Discovering Ilocos, Bulacan cuisines: A blast from the pastBy Sandy Daza |Philippine Daily Inquirer
“Foodprints” is a new show on the ABS-CBN Lifestyle Channel. It is a food show many viewers will be able to relate with. Its ultimate goal is to bring world recognition to Philippine cuisine via reports on undiscovered or little-known dishes of the country. So far, we in the show have visited two provinces, Ilocos Norte and Bulacan.
I had been to Ilocos Norte many times in the past but never saw it the way I did recently. It was such an exciting adventure discovering new Ilocos dishes, or getting to know the origins and history of popular Ilocano dishes, such as empanada and bagnet.
We also made new friends along the way. It is not common to find a hotel that also serves very good and authentic Ilocos cooking. But this we found at Rio Grande Laoag Resort Hotel, located just beside Laoag River.
From breakfast to dinner, it was just simple, delicious Ilocano cooking. The owner, a former local beauty queen, was gracious enough to share authentic Ilocano recipes and cooking demos with us.
The show will air September 21 on the Lifestyle Channel.
During a production huddle on which province to visit next, I kept insisting on Bulacan. Though not as well-known as neighboring Pampanga for its food, Bulcan has many undiscovered culinary and historical treasures as well.
My picture of the delicious provincial dishes are ones made by manang (old sisters) with wobbly arms cooking away in their kitchen. We did find them in Bulacan and learned so much on how cooking secrets were passed on from generation to generation, how to source the best ingredients, the heartfelt preparation, and other fond stories revolving around food and the dining table.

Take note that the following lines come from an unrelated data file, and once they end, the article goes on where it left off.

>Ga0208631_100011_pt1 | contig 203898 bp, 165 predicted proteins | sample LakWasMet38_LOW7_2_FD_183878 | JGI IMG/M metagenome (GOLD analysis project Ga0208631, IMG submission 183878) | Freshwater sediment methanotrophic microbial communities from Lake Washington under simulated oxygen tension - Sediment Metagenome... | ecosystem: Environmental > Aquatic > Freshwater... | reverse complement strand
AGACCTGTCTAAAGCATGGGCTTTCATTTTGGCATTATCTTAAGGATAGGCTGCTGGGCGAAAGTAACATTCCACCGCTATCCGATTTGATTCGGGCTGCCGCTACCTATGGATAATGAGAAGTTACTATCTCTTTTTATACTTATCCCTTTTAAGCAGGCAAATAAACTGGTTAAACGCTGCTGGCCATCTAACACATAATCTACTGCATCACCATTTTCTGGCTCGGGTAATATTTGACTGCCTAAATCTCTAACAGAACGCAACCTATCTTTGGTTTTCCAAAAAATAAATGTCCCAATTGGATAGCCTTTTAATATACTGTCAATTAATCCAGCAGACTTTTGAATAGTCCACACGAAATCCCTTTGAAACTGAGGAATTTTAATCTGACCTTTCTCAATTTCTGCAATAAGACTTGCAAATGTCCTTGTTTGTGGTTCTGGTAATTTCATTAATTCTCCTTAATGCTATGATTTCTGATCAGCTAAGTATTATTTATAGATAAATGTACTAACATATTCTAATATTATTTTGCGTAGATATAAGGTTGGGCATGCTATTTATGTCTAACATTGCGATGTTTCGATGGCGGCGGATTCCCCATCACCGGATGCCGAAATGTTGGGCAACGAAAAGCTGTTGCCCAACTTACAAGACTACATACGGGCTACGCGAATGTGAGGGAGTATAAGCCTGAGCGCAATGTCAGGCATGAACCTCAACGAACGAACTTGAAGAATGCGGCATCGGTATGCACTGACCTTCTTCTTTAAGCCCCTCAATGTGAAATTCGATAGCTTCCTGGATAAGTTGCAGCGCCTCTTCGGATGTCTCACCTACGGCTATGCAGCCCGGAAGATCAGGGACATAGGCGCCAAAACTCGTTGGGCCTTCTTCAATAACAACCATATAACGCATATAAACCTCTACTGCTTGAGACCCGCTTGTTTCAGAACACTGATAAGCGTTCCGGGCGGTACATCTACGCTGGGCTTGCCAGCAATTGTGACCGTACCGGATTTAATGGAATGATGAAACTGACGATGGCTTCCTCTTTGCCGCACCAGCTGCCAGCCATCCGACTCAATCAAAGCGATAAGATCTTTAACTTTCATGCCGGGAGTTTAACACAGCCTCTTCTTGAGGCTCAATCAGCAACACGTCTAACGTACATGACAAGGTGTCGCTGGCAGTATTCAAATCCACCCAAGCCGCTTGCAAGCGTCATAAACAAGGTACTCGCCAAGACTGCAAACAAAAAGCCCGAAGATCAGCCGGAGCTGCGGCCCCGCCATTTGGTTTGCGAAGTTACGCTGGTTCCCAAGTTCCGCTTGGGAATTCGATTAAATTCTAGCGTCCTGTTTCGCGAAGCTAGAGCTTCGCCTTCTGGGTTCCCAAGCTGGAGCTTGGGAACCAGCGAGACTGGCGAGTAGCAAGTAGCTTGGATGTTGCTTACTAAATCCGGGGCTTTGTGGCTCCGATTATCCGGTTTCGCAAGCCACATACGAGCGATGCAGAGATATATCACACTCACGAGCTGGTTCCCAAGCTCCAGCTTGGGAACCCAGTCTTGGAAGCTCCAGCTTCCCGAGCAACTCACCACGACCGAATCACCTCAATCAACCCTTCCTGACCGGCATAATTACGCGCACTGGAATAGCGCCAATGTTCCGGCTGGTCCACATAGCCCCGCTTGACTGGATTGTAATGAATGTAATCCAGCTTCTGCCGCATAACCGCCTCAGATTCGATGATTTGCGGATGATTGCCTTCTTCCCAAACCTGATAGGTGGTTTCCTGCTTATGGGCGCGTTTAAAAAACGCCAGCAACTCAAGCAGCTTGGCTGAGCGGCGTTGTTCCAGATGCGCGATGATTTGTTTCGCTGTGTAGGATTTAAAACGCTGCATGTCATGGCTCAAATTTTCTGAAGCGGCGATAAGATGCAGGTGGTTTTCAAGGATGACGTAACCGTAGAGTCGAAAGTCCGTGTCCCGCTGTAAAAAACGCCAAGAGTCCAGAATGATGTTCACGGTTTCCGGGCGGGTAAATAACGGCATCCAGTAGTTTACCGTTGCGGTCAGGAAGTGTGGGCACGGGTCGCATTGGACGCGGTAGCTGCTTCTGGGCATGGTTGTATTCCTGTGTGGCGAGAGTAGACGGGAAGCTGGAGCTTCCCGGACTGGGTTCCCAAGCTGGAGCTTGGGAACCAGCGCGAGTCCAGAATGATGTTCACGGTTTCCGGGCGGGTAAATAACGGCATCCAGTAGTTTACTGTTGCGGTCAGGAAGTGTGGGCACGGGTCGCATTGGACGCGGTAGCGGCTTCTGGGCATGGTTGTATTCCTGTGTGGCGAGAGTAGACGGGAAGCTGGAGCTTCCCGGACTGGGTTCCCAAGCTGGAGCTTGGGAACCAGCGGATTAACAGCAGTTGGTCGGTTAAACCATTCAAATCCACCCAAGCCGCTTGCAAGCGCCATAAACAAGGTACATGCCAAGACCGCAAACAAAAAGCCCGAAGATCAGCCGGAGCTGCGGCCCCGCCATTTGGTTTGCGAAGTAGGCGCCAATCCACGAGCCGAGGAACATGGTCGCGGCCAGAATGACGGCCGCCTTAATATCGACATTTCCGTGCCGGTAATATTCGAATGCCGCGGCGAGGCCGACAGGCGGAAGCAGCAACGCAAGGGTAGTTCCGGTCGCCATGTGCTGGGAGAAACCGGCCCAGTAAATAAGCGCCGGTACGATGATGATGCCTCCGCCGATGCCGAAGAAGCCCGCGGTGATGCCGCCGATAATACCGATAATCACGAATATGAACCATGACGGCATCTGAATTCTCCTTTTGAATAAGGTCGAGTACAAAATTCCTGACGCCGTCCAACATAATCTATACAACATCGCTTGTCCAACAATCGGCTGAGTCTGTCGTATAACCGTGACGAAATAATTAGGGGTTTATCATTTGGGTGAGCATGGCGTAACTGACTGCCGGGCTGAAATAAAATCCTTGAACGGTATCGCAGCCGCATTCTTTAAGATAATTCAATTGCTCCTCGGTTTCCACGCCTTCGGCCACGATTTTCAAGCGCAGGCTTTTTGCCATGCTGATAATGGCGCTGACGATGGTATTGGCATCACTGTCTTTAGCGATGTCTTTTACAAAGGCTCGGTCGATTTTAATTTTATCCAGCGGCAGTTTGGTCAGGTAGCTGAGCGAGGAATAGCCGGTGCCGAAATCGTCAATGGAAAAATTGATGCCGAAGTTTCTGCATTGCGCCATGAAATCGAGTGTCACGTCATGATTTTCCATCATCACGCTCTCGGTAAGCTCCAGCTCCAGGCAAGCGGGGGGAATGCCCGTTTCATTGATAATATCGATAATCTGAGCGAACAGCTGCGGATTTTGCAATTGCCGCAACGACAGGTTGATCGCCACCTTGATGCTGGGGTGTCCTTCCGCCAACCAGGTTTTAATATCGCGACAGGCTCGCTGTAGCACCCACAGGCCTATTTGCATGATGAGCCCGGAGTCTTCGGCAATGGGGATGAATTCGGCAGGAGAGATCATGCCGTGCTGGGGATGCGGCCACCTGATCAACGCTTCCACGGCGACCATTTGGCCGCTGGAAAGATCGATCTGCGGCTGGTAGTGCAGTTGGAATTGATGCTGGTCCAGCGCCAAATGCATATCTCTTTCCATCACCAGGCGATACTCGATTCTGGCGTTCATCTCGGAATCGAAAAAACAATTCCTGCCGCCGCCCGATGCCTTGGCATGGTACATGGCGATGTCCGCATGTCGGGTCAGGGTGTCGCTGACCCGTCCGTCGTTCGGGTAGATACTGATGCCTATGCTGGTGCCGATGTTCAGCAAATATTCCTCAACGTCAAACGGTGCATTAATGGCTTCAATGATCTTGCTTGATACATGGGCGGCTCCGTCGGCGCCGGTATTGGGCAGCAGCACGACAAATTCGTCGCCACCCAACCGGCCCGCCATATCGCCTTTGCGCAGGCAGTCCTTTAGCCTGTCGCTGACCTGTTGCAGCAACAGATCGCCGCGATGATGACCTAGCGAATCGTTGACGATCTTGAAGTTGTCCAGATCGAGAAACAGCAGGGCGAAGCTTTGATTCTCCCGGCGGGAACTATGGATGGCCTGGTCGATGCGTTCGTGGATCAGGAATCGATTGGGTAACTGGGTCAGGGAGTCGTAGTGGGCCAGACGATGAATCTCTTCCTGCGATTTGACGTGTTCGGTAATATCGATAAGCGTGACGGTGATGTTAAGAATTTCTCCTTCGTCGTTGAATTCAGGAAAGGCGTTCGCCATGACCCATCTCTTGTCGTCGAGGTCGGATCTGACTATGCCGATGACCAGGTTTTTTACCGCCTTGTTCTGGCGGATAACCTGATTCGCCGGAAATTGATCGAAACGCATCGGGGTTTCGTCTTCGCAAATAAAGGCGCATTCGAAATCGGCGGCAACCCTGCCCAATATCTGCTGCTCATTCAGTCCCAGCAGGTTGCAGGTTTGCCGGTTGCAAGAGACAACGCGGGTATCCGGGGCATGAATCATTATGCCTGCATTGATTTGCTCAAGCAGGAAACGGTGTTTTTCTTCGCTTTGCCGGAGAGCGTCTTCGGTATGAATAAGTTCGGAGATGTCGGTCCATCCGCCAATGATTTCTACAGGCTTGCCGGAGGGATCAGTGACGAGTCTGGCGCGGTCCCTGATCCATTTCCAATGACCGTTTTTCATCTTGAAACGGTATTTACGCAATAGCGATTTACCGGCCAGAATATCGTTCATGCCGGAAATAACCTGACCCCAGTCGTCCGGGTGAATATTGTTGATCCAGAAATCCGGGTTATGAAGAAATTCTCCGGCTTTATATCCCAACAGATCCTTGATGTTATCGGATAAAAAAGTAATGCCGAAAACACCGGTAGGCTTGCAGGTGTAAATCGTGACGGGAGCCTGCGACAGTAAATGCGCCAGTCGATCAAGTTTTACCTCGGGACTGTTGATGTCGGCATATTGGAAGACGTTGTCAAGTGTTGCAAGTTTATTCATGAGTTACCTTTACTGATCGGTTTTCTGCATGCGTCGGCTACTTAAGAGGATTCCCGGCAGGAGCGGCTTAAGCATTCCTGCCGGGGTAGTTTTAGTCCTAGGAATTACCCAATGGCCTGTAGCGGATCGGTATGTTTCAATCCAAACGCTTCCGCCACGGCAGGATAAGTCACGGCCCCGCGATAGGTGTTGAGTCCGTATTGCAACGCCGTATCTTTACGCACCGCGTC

Breakfast at San Miguel
The highlight of our visit was our breakfast at the ancestral home in San Miguel, Bulacan, of our fellow writer and foodie, Margaux Salcedo, a TBB (true-blooded Bulakeña).
We were told stories of a bakery that her mother’s family used to run in that same site and other food shops in the town. One neighbor produced pastillas from carabao’s milk. Another neighbor produced quesong puti, another the chicharon, so on and so forth.
All of these, Margaux said, have become her comfort food.
It was all a blast from the past. How nice to imagine the talk or even gossip that went around that table!
I was fascinated by the selection of her dishes. She remembered the family breakfast she took as a kid. On the table was fantastic-tasting tsokolate. It was hot, thick, had a taste of peanuts and was served in the exact metal pot her lola had previously used.
On the table were three kinds of colored suman, tindang tapa or tapang kalabaw, sinangag, quesong puti, fried eggs, and pan de sal produced from the family’s bakery.
Wonderful and fascinating stories were told while eating.
I just had to get a bottle of that tsokolate. They come in two varieties. One is made with peanuts, the other with cashew. It is very simple to make. Boil 2 cups water; add 3 tablespoons of tsokolate; then add ¼ cup of evaporated or full cream milk.
I have an idea. Get hotcake mix and do the recipe; put it in a pastry bag; squeeze and deep-fry it in hot oil. When golden brown, drain, coat with sugar and have instant and homemade churros con tsokolate.
Nana Meng’s Special Tsokolate can be ordered at 0920-9023216 or 0917-8339539.
Bulacan was such a revelation. Imagine discovering all these goodies with us. Now how can work be tough?